I used to think that Pharisees were like an extinct dinosaur only to be found in the pages of the bible, like a dragon in the pages of a fairy tale. But alas my hopes and dreams have been burst. Unfortunately my wife was the one who got to experience the acts of this religious elite.
This relic of legalism is unfortunately not that rare. There are plenty of people who think they are doing the right thing by being judgmental and unloving. Though I’m not an expert I think the Pharisaical malady comes from self-centered a faith. A narcissism of faith. They look around at other people and say to them selves ” I’m not as bad as that person” or I’m not doing the awful things those other people are doing”. That idea presupposes that sins have a rank, and some are worse then others.
The reality is we all are broken and sinful, and we all need the blood of Jesus to cover us.
I was talking to a friend (not a follower of Christ) who retold the story of how he defended Christians when his friends told him that all Christians are judgmental and condemning. Unfortunately I think his friends have experienced the dreaded Pharisee. These odd creatures seem to think that they are the worlds moral compass.
I think a lot of Christians have read Matthew 18:15-17, about how to deal with conflict within the church and they make two mistakes. 1) they think that this is how they should treat everyone,i.e. they confront everyone on their sins or mess-ups. Uh . . . . No! This is specifically how you treat members of the body, Christ followers. 2) They assume verse 17 means to kick people out of the church or cut them out of their lives for leading a bad life, because it says “treat them like you would a pagan or a tax collector.” Historical point, it was the Pharisees who didn’t socialize with pagan’s and tax collectors.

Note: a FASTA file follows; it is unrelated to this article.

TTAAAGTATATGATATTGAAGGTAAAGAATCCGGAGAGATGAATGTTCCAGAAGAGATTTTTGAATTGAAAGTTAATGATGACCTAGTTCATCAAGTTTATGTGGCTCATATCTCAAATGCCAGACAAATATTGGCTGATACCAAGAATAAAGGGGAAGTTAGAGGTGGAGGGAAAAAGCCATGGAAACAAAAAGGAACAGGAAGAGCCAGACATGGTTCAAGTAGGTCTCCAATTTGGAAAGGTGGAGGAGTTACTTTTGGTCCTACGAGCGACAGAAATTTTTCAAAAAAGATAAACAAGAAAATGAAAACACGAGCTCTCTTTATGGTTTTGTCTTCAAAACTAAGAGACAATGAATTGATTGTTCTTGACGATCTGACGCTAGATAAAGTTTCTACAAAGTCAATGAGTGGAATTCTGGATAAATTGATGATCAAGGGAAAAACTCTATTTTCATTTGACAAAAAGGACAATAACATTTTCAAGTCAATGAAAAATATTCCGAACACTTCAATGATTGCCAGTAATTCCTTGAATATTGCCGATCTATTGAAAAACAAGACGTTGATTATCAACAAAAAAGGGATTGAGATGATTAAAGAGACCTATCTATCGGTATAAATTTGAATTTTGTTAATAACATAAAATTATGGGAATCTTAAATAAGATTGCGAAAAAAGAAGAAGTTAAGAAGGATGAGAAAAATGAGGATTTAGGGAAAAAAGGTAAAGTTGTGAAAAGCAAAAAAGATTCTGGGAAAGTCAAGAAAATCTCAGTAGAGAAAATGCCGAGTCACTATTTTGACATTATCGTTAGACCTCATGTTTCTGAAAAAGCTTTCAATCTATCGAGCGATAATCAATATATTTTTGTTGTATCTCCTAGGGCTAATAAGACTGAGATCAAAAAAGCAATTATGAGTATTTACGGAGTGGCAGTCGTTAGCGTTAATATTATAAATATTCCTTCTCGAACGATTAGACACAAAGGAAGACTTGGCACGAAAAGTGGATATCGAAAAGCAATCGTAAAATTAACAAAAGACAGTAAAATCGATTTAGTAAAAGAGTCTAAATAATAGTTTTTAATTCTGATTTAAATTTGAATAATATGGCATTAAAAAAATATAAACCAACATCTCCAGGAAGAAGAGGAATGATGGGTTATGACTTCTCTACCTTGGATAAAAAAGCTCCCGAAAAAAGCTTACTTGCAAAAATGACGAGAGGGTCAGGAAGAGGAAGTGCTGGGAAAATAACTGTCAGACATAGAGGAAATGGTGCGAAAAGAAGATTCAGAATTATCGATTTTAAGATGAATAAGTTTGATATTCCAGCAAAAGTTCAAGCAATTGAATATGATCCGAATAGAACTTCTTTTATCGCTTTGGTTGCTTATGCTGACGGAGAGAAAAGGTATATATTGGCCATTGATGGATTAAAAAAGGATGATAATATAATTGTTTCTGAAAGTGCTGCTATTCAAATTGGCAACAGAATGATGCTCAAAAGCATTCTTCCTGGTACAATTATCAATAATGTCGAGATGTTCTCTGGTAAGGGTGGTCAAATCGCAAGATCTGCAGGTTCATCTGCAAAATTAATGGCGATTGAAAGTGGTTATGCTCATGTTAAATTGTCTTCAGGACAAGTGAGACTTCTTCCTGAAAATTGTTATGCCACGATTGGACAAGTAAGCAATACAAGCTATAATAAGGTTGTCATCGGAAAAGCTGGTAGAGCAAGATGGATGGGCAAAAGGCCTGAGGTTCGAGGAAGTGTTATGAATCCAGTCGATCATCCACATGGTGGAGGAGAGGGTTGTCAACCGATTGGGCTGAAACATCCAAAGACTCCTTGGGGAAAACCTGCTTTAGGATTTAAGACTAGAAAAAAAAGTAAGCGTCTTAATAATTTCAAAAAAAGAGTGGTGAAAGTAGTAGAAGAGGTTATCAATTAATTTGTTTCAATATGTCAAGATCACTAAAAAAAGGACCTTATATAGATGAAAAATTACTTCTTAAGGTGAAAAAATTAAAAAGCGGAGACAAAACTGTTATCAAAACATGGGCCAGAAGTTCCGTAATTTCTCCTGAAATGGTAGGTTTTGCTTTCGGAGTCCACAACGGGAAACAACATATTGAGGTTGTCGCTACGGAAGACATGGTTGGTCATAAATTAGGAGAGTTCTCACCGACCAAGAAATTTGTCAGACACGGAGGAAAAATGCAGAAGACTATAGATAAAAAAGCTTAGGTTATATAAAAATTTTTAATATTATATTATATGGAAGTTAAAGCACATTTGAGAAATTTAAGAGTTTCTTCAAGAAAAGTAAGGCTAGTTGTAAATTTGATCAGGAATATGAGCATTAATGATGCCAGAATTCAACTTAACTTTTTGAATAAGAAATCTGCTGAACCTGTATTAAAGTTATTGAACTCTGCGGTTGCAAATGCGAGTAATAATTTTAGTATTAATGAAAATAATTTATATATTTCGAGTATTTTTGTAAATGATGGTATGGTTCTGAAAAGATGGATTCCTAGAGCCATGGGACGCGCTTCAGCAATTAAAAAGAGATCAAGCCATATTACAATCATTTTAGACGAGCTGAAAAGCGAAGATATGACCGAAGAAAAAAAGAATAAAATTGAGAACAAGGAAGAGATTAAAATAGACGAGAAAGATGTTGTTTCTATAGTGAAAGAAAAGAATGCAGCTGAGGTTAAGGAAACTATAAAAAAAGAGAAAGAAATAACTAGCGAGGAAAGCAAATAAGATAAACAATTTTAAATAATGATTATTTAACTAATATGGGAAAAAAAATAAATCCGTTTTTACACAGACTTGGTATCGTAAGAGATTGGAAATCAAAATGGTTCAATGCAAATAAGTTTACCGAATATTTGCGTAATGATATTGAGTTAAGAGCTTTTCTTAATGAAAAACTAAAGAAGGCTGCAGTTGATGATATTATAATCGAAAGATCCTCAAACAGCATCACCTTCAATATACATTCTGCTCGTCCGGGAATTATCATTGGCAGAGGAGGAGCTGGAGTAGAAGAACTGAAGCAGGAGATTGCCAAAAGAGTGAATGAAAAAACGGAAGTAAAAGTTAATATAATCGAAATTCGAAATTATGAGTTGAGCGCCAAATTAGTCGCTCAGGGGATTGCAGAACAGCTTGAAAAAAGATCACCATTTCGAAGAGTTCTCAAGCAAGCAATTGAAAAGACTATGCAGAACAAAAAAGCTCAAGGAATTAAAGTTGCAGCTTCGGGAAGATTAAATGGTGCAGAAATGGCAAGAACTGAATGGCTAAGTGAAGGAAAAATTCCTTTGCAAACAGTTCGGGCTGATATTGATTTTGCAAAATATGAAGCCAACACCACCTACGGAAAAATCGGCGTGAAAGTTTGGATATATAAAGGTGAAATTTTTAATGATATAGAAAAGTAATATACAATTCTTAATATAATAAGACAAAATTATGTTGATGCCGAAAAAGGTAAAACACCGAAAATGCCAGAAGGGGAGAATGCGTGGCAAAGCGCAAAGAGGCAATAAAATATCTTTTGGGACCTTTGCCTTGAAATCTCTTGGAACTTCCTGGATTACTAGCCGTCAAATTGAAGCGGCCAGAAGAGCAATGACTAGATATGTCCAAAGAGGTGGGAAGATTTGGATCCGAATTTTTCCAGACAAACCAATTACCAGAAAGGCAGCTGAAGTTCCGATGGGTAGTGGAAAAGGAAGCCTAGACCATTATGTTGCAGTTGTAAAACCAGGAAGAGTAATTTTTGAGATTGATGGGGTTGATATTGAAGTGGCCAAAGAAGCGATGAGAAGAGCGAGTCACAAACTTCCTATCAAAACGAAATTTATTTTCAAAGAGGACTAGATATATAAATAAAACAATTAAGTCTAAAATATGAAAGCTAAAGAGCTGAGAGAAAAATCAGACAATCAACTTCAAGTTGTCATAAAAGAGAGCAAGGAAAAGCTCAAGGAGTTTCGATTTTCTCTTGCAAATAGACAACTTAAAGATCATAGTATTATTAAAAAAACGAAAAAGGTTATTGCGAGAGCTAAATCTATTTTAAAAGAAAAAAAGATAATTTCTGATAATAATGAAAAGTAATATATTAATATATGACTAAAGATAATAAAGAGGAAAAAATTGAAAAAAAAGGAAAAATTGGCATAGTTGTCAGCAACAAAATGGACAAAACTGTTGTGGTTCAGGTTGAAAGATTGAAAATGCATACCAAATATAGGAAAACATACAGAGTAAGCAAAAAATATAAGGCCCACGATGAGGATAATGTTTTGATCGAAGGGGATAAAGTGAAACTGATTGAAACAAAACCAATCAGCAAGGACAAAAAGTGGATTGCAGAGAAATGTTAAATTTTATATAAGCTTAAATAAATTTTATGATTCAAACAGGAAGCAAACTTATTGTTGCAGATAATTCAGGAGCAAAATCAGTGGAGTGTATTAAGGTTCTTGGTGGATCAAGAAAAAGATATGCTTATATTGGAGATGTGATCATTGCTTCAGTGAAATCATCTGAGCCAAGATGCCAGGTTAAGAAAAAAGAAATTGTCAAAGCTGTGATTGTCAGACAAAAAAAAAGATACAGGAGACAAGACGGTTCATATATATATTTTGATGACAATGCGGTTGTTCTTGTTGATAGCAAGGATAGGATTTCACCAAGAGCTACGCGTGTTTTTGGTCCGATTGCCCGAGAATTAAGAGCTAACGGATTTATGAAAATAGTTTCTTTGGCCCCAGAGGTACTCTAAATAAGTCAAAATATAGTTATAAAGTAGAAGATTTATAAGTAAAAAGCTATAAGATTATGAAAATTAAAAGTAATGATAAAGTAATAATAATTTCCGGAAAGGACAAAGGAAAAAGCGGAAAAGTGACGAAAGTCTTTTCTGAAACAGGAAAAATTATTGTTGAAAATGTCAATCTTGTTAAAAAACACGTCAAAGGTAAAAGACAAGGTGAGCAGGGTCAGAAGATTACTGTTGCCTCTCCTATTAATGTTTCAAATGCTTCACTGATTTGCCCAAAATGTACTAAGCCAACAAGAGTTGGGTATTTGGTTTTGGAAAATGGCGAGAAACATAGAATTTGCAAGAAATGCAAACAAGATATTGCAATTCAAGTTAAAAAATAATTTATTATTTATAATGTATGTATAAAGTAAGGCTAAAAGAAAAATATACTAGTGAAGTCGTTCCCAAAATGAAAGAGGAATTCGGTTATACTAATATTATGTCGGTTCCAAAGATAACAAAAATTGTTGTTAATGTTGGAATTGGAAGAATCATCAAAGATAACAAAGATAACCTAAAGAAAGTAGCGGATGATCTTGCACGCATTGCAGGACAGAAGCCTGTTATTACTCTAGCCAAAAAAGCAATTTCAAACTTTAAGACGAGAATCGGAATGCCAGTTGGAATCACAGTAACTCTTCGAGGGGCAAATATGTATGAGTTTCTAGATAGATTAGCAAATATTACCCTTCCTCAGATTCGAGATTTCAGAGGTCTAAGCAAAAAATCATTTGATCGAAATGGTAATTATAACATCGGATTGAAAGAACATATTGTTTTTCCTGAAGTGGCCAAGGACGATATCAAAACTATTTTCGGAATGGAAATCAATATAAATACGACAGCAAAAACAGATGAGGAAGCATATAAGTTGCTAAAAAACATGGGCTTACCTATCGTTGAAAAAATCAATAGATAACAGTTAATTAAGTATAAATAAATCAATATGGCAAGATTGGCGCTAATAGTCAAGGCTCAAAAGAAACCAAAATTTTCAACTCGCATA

On the first point, there is no reason to keep someone, anyone, accountable for living a lifestyle they have not agreed to. It is the Holy Spirits job to convict people of their sinfulness and not ours.
On the second point, “treating people like pagans and tax collectors”, How did Jesus treat these people, the pagans and tax collectors. Well . . . He did ask one to be his disciple (Luke 5:27-32), and then he went to hang out with his friends at a big party.
There are two more telling stories of how Jesus dealt with tough situations. In John 4:1-27 Jesus meets a woman who’s been married five times and is living with a man who is not her husband, and John 8:1-11 a poor woman caught in the act of adultery (not an easy place to be for Jesus but more for this woman). In either case Jesus did not cut them out or separate himself from them, instead he loved and cared for their souls.
If Jesus loved and cared for broken hurting people and railed against the religious elite, why do we ostracize people and act like the we’re better then everyone else. As followers of Christ lets follow his example, sounds almost to simple.